BROOKE GLADSTONE: From WNYC in New York this is NPR's On the Media. I'm Brooke Gladstone.
BOB GARFIELD: And I'm Bob Garfield. If one goal of the war in Iraq, according to the Bush administration, is to re-define Middle East politics, the U.S. may be getting more than it bargained for. Martin Walker, chief correspondent for United Press International, says that the war and the emerging Arabic media are feeling an explosion of pan-Arabism unseen in 40 years. He joins me now from Kuwait City. Martin, welcome back to the show.
MARTIN WALKER: Hello there.
BOB GARFIELD: So the Arab governments to one degree or another are mainly in support of the coalition in this war, but the Arab street seems to be very anti-war and anti-Western. Tell me what you're seeing in the press.
MARTIN WALKER: What I'm seeing is the creation or the, I suppose, the re-creation for the first time since Nasser in the 1950s, 1960s of a real pan-Arab, nationalist, patriotic consciousness, and I'm seeing this not just in traditional leftist papers or papers of radical governments but even in the newspapers of America's friends. When you read in Al-Akhbar which, you know, one knows to be a semi-official newspaper in Egypt "The evil axis of Bush and the evil forces will not gain their main political objective from the war to crush the Arabs. The Arabs are rising." -- it's really quite extraordinary. I mean I was looking at Al-Riyadh which is the offical Saudi government daily. Now the Saudi government we all know is secretly being very helpful to the war, but this is its editorial. "It's a surprising historical paradox that the most modern civilization is fighting the most ancient human civilization with false arguments in an attempt to vie for its resources." It's a kind of a, a mood of contempt for the West and its supposed hypocrisy and real patriotic flood of support behind the Iraqis.
BOB GARFIELD:It's interesting how these state organs or semi-official state organs are being used as means for these governments to play both ends against the middle, in grudging degrees supporting the United States in the war, and on the other hand to deal with their own internal problems by criticizing the United States and the war for public consumption. Is that the purpose of these editorials?
MARTIN WALKER: You know a month ago I'd have said yes. I'd have said this is part of the traditional Arab game through which authoritarian Arab regimes which like to stay in close contact with the West allow a kind of a safety valve to their people. But this is something new, and for example in Egypt, Al Wafd which is quite a popular newspaper, when it starts in a front page editorial writing hero-grams to, I quote, "the Iraqis' steadfastness and their brave resistance is noble and gallant, the pride of us Arabs, the pride of us all, and an inspiration to us all," I mean that rocks me back on my heels a bit. It's as though this is not simply a war against Iraq; it's now a war against the Arabs as a whole.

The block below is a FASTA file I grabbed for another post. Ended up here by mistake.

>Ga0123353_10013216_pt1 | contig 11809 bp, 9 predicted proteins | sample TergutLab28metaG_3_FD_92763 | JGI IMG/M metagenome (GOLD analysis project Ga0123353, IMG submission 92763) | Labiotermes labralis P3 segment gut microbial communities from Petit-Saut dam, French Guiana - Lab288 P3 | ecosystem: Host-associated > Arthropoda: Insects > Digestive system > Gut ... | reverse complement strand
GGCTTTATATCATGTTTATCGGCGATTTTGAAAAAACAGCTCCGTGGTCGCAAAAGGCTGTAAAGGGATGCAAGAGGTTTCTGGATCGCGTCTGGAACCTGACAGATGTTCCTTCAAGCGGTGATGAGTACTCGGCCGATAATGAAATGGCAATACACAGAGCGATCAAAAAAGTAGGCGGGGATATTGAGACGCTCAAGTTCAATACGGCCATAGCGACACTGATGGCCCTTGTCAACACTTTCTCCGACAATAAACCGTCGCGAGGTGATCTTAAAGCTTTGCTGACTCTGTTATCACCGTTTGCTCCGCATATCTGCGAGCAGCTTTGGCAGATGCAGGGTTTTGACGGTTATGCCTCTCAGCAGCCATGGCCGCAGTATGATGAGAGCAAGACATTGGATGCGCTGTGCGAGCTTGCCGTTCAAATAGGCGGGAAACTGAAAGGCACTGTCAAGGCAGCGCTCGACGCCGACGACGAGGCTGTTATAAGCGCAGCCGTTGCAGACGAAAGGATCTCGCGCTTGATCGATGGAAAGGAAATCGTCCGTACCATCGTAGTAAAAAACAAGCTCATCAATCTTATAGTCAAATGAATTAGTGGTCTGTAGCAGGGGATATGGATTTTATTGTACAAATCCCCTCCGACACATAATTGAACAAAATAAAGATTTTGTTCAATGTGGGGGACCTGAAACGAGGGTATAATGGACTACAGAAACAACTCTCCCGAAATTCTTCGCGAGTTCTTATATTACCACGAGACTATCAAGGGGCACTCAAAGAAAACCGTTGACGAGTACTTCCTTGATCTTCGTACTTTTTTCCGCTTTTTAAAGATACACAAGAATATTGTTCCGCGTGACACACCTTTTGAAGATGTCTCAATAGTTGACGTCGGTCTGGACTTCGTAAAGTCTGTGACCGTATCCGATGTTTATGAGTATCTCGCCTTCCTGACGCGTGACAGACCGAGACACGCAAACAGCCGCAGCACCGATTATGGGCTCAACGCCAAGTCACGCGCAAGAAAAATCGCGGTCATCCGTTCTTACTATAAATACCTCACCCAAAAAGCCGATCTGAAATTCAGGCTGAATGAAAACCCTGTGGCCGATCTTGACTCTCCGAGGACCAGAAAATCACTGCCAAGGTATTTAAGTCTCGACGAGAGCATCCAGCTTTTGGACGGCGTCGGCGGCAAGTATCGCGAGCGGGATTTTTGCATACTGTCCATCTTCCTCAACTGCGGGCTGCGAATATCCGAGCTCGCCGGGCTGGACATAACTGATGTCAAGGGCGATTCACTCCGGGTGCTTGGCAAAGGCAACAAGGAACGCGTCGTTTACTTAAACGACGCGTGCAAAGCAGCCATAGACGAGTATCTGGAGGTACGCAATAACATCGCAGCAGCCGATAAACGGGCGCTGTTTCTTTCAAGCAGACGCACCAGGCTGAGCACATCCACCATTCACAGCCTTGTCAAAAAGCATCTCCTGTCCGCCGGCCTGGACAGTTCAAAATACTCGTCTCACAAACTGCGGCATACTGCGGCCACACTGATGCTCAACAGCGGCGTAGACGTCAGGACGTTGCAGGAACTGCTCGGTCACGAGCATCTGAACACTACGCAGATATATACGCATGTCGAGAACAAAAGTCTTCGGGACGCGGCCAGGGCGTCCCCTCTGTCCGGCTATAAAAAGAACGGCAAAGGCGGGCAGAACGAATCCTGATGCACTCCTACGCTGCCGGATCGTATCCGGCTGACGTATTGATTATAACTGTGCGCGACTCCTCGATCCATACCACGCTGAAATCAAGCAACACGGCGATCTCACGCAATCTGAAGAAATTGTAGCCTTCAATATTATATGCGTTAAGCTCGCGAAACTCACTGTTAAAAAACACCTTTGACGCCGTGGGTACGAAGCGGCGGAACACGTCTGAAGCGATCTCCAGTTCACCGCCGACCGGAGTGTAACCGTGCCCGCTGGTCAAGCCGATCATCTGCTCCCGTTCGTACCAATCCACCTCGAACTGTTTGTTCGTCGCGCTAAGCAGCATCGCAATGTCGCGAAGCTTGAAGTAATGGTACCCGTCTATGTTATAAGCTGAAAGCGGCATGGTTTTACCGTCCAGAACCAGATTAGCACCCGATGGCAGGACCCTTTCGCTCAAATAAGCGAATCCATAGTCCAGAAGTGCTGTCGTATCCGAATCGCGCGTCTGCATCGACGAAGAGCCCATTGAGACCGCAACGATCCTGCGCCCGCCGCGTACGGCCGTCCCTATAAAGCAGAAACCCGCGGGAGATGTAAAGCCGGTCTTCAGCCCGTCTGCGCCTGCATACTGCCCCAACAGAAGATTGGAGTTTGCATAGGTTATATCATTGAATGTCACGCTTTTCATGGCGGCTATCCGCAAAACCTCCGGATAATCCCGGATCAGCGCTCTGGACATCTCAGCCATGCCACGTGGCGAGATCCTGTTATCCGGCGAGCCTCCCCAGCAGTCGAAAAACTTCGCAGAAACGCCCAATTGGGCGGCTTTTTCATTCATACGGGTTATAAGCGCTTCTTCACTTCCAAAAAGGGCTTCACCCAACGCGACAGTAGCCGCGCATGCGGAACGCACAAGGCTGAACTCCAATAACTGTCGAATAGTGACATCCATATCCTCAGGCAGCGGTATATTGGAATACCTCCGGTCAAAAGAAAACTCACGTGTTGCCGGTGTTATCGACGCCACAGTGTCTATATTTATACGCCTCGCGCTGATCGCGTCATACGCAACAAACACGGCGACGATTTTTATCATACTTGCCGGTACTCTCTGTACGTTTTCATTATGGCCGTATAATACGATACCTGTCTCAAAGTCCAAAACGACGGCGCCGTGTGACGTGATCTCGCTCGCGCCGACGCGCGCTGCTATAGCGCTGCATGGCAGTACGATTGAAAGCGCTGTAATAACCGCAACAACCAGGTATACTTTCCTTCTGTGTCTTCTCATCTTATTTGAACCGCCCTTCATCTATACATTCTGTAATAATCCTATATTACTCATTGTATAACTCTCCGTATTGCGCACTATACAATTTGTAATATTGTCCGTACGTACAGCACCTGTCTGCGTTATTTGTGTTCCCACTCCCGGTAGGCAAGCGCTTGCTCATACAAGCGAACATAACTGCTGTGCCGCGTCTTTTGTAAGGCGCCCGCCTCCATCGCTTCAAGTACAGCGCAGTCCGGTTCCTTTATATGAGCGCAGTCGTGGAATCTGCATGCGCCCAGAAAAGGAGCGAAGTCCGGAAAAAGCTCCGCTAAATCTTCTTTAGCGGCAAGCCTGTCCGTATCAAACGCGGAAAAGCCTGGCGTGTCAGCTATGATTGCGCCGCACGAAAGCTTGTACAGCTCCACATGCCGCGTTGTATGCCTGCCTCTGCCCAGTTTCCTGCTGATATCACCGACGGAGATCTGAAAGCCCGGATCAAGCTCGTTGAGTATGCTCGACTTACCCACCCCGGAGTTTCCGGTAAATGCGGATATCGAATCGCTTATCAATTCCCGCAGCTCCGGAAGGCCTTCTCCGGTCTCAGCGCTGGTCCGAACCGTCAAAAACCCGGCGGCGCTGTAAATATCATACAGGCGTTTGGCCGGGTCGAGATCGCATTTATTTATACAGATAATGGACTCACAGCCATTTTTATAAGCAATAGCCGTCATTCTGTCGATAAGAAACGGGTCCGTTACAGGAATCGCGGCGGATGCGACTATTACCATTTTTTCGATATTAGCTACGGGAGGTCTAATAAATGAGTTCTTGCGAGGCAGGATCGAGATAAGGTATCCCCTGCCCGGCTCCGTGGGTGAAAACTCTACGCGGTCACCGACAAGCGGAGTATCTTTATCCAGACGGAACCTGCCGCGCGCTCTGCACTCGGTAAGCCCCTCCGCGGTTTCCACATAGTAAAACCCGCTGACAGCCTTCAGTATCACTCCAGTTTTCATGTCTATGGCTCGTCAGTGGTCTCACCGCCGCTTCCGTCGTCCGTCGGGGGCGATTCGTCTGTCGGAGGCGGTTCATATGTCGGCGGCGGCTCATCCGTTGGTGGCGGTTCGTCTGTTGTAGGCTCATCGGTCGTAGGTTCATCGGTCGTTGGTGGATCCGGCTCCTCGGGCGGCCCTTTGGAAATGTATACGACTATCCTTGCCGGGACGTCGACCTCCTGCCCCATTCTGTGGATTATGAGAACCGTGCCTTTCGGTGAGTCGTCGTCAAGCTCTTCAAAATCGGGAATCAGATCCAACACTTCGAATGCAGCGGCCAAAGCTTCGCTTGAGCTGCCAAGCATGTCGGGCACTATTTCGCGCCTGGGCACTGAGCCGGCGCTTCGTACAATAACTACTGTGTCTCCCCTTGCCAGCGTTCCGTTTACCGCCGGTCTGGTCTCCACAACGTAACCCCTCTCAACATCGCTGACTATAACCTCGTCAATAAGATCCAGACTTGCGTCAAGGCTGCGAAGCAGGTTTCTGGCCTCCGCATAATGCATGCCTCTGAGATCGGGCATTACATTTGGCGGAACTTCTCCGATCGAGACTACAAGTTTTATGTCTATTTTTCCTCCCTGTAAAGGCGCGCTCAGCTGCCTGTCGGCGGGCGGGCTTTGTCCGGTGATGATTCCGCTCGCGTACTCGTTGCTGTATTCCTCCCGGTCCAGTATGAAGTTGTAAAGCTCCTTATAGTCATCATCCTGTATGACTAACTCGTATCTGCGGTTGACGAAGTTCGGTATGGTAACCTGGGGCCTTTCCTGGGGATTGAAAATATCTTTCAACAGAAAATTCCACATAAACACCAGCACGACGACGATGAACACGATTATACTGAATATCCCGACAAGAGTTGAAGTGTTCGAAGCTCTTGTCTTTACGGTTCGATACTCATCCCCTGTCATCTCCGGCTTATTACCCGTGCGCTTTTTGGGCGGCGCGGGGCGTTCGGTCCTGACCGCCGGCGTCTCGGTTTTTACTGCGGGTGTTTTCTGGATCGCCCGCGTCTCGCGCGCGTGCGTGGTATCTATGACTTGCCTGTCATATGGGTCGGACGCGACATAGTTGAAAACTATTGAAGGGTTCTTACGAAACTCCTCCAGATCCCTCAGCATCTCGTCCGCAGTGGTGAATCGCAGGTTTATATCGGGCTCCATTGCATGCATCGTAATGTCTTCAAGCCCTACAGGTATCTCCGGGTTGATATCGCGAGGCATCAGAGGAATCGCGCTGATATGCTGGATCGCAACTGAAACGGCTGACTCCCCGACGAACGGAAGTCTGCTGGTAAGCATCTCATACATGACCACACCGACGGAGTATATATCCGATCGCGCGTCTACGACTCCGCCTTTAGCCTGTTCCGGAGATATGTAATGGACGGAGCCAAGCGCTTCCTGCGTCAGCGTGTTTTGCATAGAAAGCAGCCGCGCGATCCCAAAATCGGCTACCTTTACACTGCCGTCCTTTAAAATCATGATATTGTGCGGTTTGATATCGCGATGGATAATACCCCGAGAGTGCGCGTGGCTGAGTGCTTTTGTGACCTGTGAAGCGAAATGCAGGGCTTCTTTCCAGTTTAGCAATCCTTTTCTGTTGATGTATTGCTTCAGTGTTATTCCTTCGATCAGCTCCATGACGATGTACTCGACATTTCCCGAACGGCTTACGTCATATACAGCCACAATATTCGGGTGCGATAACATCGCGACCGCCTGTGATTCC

BOB GARFIELD:You invoked Gamal Abdel Nasser and a sort of neo-pan-Arabism that seems to have emerged as a result of this war. Is there any reflection in any of these pieces that you're seeing to how catastrophic pan-Arabism was for the various Arab cultures?
MARTIN WALKER: Absolutely not. No, there's no assessment of what in retrospect a dark era for human rights and for Arab economic development the pan-Arabist period of the Nasser era was, and I think we're in for something extraordinary in the Arab world. I'd always assumed that this new Arab independent media were going to have a, quite an effect up on internal Arab politics. Now it seems that they're building something rather more powerful, and we're not only talking about an Al Jazeera effect. The Arab airwaves are now absolutely blanketed with these so-called independent TV satellite channels. You've got one out of Abu Dhabi; you've got Al Arabier, a brand new one, coming out of Dubai. The Hezbollah movement in Lebanon has got its own satellite channel, Al Manah, and all of these TV channels are hero-izing not Saddam Hussein so much as the Iraqi resistance, and they are hailing these Iraqi guerillas as the heroes of the entire Arab people.
BOB GARFIELD:So do you think it's the pan-Arab cable channels that have in fact cultivated this pan-Arab consciousness or would this have happened absent Al Jazeera and the like?
MARTIN WALKER: I don't think it would have happened absent Al Jazeera and so on, and they in turn wouldn't have happened without the way in which a new pan-Arab press began to emerge in London over the last ten years, because that kind of free press couldn't emerge anywhere within the Arab world; it had to start in London. But I think there's something else unique to the television, and that is the way in which they are covering this war in much the same way that they covered the intifada -- the Palestine-Israeli war, which is to say the glorification of martyrs, which is to say a kind of a blood pornography, a lingering of the TV cameras upon scenes of extraordinary carnage and bloodshed, scenes of dead civilians, of flowing blood that for reasons of taste are never seen or very seldom seen on, on Western televisions, and it's creating a kind of -- I can only call it a media blood culture. It's pretty much all you see.
BOB GARFIELD: All right, Martin. Keep your head down. Thank you very much.
MARTIN WALKER: Okay. Bye, bye.
BOB GARFIELD: Martin Walker, chief correspondent for United Press International joined us from Kuwait City.